• "I'm not sure that a bunch of editors writing on here that the political Left is objectively correct, is helpful for this project's image of neutrality! I'm not sure anyone actually did that. There's a reference to a joke on a comedy show that someone found funy, and someone else quoted a bumper sticker, which could be equally viewed as supporting or mocking the position. Hell, the only comments above that are undeniably endorsing a position seem to be on the opposite side of the political spectrum. DreamGuy (talk) 19:41, 2 September 2011 (UTC)[reply]
  • Whether intended seriously or not, my point was that it doesn't look very good to outsiders! TheGrappler (talk) 22:00, 2 September 2011 (UTC)[reply]
  • I for one have no problem with the idea that Conservapedia will usually be to the right of us, or Liberapedia to the left Now a thoughtful critique that compared us to both of those and also to reality would be interesting, but a Conservative criticising us for being less Conservative than Conservapedia.... It would be worrying if we didn't seem relatively Liberal compared to them.
As for our Che Guevara article, as well as detailing his marital infidelities it describes him as "feared for his brutality and ruthlessness" and details why. It recounts an incident of him killing someone in cold blood. Economic incompetence "Whatever the merits or demerits of Guevara’s economic principles, his programs were unsuccessful. Guevara's program of "moral incentives" for workers caused a rapid drop in productivity and a rapid rise in absenteeism". An overly confrontational attitude that failed to engage the Bolivians. Then there's the bit about him and WMD "A few weeks after the crisis, during an interview with the British communist newspaper the Daily Worker, Guevara was still fuming over the perceived Soviet betrayal and told correspondent Sam Russell that, if the missiles had been under Cuban control, they would have fired them off". Multiple separate and sourced criticisms that to my mind make it a far more balanced article than David Swindle claims. On my reading rather more than the 235 words that Swindle claims were negative. If anyone here is inclined to take Swindle seriously I'd commend reading Che Guevara and doing a word count of the negative bits. Of course word count is an over-simplistic tool even if you get it right; Something as serious as this guy would have used a bunch of nukes if he'd been able to, somewhat eclipses his work running literacy programs and reading literature to his soldiers. ϢereSpielChequers 21:17, 5 September 2011 (UTC)[reply]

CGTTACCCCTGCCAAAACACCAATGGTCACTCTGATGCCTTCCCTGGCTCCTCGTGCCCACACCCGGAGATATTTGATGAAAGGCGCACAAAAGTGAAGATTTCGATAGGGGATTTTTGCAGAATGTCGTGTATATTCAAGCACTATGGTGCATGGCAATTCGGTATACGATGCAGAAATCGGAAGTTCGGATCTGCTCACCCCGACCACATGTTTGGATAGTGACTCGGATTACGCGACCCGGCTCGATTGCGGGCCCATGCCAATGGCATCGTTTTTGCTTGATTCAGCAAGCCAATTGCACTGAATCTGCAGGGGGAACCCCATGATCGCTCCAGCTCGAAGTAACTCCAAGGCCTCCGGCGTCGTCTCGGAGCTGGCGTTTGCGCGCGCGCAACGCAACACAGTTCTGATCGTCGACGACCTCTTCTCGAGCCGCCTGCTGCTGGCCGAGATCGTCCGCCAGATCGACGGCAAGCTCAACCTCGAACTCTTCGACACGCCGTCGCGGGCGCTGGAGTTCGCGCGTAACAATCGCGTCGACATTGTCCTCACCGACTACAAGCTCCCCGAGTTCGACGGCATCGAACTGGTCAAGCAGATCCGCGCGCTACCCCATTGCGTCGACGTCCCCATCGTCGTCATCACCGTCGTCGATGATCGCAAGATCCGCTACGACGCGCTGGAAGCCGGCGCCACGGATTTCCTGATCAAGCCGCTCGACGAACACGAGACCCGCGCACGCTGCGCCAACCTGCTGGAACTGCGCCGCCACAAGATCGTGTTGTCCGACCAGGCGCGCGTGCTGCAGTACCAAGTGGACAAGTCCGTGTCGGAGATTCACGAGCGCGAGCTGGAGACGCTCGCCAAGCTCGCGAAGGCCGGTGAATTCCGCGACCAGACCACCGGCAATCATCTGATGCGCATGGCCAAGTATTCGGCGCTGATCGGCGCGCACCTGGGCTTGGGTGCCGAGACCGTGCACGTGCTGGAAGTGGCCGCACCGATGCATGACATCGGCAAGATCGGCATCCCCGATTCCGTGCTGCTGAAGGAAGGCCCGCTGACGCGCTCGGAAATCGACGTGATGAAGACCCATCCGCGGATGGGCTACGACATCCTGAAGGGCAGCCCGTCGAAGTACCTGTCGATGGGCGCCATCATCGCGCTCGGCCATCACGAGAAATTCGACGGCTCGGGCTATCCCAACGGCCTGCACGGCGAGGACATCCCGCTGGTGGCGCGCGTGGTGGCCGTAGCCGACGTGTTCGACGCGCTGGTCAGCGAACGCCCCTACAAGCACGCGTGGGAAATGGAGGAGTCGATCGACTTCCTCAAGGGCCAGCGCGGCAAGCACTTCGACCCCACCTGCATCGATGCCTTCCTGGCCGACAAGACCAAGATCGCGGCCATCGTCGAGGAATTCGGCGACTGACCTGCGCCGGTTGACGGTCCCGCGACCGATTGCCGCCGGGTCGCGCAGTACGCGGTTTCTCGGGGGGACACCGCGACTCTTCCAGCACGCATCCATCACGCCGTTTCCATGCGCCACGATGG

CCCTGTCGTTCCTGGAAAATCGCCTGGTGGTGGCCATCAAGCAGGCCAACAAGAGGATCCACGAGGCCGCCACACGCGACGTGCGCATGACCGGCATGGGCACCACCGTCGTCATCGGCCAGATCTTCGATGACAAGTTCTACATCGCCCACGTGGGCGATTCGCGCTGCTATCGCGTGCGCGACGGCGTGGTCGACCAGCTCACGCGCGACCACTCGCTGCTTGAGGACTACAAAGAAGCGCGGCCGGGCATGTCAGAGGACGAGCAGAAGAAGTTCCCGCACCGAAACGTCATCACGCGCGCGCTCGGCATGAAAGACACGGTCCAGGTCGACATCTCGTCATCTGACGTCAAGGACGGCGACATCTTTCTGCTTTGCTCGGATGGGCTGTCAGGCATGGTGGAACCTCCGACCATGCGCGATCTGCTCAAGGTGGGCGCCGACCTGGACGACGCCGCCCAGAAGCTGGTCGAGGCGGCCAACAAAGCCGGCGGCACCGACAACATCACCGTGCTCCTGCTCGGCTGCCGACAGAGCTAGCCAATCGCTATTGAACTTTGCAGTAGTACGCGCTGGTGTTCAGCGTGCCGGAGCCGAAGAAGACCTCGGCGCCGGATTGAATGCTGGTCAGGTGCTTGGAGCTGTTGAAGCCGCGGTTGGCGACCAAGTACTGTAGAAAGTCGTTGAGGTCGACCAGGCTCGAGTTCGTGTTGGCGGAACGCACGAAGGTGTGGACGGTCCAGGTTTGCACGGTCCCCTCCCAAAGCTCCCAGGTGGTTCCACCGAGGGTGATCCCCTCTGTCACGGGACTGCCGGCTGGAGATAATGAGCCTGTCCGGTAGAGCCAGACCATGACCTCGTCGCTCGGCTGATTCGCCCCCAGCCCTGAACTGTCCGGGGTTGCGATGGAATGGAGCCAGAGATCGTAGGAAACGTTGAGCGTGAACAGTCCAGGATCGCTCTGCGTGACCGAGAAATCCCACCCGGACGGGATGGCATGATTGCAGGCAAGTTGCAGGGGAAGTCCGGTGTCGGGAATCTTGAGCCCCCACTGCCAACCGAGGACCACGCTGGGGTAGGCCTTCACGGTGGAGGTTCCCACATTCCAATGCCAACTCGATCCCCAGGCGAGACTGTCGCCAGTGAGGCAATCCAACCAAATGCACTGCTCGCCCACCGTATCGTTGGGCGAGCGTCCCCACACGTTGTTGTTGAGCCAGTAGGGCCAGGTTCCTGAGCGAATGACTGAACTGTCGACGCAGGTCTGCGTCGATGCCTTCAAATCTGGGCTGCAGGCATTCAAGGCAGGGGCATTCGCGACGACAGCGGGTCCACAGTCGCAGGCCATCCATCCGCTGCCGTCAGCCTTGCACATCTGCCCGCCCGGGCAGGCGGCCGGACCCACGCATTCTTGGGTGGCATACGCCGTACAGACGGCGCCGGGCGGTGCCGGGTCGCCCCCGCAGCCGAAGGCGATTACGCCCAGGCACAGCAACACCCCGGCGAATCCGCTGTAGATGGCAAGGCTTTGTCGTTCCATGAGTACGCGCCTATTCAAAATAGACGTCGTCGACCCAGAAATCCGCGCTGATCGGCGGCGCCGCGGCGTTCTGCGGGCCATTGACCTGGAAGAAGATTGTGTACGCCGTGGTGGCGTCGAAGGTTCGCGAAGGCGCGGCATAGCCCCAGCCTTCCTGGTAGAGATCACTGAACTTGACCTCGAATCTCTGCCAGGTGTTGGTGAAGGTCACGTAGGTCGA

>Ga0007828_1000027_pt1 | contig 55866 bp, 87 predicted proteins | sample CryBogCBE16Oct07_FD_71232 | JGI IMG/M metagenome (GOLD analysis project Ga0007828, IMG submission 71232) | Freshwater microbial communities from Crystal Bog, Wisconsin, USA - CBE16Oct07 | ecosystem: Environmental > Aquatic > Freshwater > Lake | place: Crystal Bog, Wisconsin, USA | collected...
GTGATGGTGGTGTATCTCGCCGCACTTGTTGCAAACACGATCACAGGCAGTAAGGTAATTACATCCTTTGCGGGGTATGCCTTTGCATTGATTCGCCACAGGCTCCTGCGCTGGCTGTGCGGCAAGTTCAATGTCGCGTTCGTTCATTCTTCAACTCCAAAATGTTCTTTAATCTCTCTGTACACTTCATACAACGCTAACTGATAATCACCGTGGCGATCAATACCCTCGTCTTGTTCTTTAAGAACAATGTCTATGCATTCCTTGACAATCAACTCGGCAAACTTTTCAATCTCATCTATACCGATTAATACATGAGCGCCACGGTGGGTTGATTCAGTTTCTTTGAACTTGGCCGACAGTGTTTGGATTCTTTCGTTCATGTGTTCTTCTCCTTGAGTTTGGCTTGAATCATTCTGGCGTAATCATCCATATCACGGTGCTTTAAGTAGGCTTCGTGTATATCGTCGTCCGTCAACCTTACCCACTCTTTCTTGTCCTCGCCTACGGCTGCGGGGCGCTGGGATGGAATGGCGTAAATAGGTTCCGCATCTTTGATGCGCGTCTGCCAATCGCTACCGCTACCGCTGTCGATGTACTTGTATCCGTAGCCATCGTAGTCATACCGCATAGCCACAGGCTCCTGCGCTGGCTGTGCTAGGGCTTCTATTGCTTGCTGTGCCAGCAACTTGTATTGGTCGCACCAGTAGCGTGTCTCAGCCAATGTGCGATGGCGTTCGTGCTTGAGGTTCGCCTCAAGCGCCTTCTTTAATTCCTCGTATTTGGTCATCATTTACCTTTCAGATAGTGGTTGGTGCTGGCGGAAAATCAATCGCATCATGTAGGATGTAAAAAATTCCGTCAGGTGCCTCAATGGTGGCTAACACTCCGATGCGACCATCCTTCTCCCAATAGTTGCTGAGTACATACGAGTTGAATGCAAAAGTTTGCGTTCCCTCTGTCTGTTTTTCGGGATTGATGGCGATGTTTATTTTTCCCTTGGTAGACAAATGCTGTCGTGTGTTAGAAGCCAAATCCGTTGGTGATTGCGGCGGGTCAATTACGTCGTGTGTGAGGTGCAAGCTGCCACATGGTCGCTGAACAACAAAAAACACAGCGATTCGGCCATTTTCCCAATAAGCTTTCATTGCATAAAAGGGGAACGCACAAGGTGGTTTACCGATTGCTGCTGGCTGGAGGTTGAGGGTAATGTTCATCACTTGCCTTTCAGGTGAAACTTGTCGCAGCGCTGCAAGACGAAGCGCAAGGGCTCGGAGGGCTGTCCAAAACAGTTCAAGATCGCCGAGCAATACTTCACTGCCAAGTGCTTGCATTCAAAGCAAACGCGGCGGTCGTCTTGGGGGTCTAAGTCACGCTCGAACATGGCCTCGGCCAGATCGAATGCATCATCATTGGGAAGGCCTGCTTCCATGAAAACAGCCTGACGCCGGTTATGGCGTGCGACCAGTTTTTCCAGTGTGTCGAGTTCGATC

Original research?

I suggest you buy a copy of the New Yorker and read the article about the work session at the British Library. I checked only one Wikipedia entry resulting from the Wiki-work, Ruth Traill, and I marked it as Original Research and Synthesis. I wonder how many other WP articles from that session suffer from the same failings? It would be nice to know. Sincerely, a friend to all, including the British Library, GeorgeLouis (talk) 16:55, 4 September 2011 (UTC)[reply]